Friday, September 24, 2010

Creative Brainstorming

One of the most effective methods of creative thinking is brainstorming. This technique was developed in 1948 by Alex Osborne, who defined four rules:
1)      Everything can be said, since nothing will be evaluated;
2)      The more ideas expressed, the better, as in the old Chinese proverb: “to catch many fish you should cast many lines’;
3)      No idea is too exotic, too bizarre or too trivial;
4)      Any combinations, deviations and improvements on the ideas presented are desirable.
 The decisive thing with this technique is not to find exactly the right answer there can be many answers to problems but to unleash new ideas that have previously not seen considered. Every idea put on the table acts as an incentive for other group members to find a new idea themselves. The most important and most difficult rule for such as communal gathering of ideas is : no criticism! This would immediately stifle the creativity and collective thinking of the people involved in the brains storming. Also, the ideas presented need not be explained or even defended. They must only be taken down spontaneously and in rapid sequence; then, at a later stage, they can be evaluated by the entire team to find out if they are of use or not.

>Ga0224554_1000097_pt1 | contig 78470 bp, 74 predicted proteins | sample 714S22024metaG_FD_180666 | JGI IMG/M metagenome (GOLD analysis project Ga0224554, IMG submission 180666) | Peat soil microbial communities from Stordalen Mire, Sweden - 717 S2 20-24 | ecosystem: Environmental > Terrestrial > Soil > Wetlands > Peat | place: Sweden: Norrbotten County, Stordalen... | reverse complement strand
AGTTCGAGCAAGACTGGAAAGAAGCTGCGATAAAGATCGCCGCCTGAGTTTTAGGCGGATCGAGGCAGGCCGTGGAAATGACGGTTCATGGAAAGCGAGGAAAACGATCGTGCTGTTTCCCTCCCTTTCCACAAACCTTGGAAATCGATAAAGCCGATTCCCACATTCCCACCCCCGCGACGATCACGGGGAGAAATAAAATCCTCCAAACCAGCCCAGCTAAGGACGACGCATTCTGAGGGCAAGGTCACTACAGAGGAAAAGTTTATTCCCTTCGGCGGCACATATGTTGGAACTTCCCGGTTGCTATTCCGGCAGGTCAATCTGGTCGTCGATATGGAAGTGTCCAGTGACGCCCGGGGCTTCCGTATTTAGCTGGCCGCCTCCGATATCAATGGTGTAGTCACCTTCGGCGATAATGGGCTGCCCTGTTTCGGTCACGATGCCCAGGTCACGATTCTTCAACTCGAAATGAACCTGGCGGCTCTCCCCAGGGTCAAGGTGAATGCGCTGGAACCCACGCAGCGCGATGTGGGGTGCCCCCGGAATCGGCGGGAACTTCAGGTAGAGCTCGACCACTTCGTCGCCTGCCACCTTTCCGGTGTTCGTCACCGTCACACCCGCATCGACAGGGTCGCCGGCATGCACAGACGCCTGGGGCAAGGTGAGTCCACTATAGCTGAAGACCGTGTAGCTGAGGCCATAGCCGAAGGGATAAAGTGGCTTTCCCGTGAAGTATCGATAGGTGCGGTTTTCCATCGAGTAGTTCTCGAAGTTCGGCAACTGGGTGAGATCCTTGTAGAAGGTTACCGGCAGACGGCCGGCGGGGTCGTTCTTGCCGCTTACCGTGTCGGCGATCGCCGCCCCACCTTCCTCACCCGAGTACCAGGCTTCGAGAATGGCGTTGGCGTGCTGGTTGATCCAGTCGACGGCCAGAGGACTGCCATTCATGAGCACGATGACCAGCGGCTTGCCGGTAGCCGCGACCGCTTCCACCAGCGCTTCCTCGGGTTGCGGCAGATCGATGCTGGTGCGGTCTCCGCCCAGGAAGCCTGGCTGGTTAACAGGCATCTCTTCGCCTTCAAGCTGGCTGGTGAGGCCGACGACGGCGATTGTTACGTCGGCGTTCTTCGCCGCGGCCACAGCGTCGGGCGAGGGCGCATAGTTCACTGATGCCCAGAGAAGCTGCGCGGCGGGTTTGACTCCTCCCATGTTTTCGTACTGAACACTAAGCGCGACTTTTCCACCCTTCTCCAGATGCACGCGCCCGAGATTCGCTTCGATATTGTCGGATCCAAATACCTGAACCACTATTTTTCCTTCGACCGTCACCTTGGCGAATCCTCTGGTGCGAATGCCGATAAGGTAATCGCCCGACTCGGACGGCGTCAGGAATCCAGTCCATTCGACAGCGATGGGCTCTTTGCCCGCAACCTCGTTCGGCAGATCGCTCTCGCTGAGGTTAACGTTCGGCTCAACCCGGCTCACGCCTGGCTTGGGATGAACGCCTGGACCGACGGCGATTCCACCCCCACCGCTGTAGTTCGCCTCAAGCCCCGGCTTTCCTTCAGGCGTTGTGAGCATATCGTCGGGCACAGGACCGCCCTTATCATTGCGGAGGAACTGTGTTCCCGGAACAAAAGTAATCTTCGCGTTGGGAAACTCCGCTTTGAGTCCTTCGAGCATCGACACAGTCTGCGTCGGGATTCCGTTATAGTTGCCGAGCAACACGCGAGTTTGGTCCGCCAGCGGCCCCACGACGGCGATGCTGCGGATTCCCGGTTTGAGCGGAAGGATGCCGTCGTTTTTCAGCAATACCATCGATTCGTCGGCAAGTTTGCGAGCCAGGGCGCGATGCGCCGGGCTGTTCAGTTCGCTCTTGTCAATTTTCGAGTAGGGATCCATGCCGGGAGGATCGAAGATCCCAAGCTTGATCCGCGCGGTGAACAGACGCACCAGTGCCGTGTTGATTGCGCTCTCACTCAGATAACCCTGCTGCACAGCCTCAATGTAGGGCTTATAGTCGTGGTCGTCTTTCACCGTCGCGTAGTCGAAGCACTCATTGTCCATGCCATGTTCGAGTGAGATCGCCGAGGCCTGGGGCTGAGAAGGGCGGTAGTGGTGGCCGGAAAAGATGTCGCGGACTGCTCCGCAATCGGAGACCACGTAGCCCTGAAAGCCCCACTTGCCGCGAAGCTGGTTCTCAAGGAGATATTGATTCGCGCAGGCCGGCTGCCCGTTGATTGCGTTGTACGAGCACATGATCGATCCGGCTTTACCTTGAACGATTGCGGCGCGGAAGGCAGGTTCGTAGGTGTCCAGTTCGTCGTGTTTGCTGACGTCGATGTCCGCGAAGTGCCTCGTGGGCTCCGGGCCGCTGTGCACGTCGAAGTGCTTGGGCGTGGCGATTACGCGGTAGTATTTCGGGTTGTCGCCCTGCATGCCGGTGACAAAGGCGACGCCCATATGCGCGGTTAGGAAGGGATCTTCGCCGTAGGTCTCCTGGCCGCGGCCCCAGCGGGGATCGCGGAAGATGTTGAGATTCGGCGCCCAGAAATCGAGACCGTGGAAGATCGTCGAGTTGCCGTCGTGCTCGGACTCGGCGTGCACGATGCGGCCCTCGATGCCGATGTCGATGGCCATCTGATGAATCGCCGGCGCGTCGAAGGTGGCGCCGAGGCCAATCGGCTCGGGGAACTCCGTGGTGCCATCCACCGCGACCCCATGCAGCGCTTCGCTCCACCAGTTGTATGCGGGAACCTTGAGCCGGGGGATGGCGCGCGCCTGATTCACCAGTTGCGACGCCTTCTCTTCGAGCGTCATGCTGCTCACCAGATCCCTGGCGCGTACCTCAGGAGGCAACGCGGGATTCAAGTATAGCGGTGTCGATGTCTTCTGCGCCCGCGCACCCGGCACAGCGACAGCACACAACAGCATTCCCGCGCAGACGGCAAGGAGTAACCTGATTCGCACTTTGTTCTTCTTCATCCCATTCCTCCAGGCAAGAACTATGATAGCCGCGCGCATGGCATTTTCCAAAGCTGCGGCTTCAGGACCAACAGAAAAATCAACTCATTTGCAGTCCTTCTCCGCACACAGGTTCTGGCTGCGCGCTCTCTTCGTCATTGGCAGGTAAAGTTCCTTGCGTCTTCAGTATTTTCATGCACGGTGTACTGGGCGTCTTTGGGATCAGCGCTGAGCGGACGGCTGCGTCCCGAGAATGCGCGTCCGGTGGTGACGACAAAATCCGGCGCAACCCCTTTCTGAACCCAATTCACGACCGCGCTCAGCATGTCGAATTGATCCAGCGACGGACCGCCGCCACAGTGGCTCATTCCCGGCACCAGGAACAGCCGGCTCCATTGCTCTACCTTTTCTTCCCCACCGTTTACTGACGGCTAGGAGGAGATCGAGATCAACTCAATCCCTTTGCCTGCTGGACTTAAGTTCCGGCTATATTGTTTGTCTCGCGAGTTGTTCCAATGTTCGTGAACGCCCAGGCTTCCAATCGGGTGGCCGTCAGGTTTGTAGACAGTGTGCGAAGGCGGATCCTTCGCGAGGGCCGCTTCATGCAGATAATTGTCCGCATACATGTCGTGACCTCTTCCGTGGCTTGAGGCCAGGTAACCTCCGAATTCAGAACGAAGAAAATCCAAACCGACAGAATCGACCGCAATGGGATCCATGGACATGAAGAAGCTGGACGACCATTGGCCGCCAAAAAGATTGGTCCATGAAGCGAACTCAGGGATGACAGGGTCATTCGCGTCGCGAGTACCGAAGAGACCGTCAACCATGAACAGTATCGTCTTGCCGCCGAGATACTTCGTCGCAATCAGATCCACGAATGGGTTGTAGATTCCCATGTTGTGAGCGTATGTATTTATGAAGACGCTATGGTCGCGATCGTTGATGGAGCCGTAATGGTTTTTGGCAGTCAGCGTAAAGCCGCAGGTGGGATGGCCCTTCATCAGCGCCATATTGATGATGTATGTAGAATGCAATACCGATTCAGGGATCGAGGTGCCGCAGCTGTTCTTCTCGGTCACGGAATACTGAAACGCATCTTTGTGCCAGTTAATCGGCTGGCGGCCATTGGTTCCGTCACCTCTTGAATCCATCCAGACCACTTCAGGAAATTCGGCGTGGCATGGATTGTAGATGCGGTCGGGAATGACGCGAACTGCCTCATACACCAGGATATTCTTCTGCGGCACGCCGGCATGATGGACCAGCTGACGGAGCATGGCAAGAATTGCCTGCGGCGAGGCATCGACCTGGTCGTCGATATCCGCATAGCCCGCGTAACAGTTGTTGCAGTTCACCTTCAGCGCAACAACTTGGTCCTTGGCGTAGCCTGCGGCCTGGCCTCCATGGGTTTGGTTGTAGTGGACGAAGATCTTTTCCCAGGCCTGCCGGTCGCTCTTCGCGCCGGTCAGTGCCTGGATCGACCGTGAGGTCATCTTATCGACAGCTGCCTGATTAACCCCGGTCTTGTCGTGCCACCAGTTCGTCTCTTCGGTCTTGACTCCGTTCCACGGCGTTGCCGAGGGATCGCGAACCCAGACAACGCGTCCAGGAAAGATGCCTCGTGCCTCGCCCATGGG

Here is an example: while searching for a zip replacement for space suits, NASA designers employed a particularly open technique of idea association. One participant would pick a word or term at random from the dictionary for example, rain forest. During the brainstorming session that followed, he had the image of walking through a rain forest with thorns getting stuck on his clothes. For the astronauts, the result was a type of fasteners in which thousands of thorn like fibers hooks into one another. The material was named Velcro, and today it is a household name.
                 When conversing with your inner adviser, you can think freely how you wish to proceed. This may appear strange to you at first, but if you try, you will soon get used to it.

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